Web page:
Sport: Wheelchair Rugby
How did you get into sport?
I played a lot of different sports at school for fun, but none of them became competitive. I also took an interest in extreme sports such as rollerblading, skateboarding and BMX riding.
What was the biggest challenge you overcame?
In January 1999, I contracted Meningitis C. As a result, I had to have both of my legs and most of my fingers amputated in March of the same year. When I left school I started wheelchair racing, starting with a local 10k race to raise money for a meningitis charity. I then went on to complete two London Marathons in 2008 and 2009 and it all started from there really.
What are your three biggest achievements in sport?
- Competing in the London 2012 Paralympics in Wheelchair Rugby
- Becoming the first wheelchair user to scale Kilimanjaro unassisted
- Being back with the elite team in 2019 and training towards Toyko 2020.
Who most inspired you and why?
The athlete that inspired me the most was David Weir. I was in awe of the fact he could compete in such a variety of races from 100m to marathons and win them all! But there have been many people in my close support network who have inspired me to keep moving forward on my journey. Tanni Grey Thompson, my family, friends, teammates – I wouldn’t be where I am without them.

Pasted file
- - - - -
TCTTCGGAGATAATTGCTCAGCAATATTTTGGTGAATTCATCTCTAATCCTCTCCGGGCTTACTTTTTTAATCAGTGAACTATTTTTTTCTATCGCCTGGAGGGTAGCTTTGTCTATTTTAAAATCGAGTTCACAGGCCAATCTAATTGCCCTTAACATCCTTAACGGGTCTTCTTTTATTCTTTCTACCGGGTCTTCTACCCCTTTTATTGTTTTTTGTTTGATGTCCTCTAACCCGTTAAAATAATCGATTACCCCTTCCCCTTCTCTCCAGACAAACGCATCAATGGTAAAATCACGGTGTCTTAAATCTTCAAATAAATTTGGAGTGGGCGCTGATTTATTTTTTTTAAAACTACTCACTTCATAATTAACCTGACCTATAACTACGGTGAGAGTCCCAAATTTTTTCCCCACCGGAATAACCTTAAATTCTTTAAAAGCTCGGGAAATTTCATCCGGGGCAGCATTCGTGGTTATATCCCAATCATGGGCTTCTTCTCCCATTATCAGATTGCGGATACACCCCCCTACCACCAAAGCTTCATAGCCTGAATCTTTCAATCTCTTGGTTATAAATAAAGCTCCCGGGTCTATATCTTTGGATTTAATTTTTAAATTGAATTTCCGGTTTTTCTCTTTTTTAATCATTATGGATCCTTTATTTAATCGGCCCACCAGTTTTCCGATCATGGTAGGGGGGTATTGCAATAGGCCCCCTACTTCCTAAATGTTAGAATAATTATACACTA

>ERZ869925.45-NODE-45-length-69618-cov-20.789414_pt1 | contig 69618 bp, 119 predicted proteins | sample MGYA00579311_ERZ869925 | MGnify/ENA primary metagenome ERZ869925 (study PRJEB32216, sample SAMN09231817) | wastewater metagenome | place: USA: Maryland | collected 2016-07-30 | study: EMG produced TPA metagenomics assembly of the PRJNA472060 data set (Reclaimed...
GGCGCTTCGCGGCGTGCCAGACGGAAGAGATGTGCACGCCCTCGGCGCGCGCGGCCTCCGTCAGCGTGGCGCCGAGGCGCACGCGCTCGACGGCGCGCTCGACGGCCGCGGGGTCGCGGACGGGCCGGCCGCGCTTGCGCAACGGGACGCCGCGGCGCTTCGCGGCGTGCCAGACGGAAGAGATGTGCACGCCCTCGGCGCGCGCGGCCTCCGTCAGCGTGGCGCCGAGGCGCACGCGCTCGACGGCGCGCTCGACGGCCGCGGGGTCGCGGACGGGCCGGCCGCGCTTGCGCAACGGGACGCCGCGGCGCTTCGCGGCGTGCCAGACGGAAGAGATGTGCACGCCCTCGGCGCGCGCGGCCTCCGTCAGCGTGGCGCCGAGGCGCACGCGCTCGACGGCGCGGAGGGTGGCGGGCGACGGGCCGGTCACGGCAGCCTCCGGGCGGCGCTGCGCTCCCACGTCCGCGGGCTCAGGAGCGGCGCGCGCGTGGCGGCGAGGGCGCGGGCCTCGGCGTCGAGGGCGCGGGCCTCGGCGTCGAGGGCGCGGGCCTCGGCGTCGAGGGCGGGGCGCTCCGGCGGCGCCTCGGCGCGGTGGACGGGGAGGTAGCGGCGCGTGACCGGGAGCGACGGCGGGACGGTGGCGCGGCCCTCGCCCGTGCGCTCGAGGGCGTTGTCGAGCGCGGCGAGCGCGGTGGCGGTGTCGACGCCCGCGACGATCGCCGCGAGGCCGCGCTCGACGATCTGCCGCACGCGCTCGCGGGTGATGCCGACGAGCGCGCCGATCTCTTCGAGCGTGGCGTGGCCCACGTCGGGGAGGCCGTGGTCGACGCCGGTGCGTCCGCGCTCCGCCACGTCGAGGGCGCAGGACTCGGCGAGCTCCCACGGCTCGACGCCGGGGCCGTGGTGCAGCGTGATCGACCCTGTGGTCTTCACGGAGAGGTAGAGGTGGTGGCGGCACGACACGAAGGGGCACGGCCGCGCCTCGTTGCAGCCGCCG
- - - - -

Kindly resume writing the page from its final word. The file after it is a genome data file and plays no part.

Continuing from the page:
When and why did you get involved with the Athlete Mentor programme?
Mr BBC County File Steve Brown was an Athlete Mentor. He knew that I had done some work in schools and made me aware of the opportunity. I knew from the very first contact that this was something special and I wanted to be part of it.
What has been your favourite moment as a YST Athlete Mentor?
There are literally too many to mention. Over the years I've laughed, I've cried, I’ve been part of some magical moments. I really like it when someone contacts you out of the blue to say 'Hey, I'm 18 now you came into my school and inspired me to do............'. I am very lucky to be part of this programme which has such an impact across the country.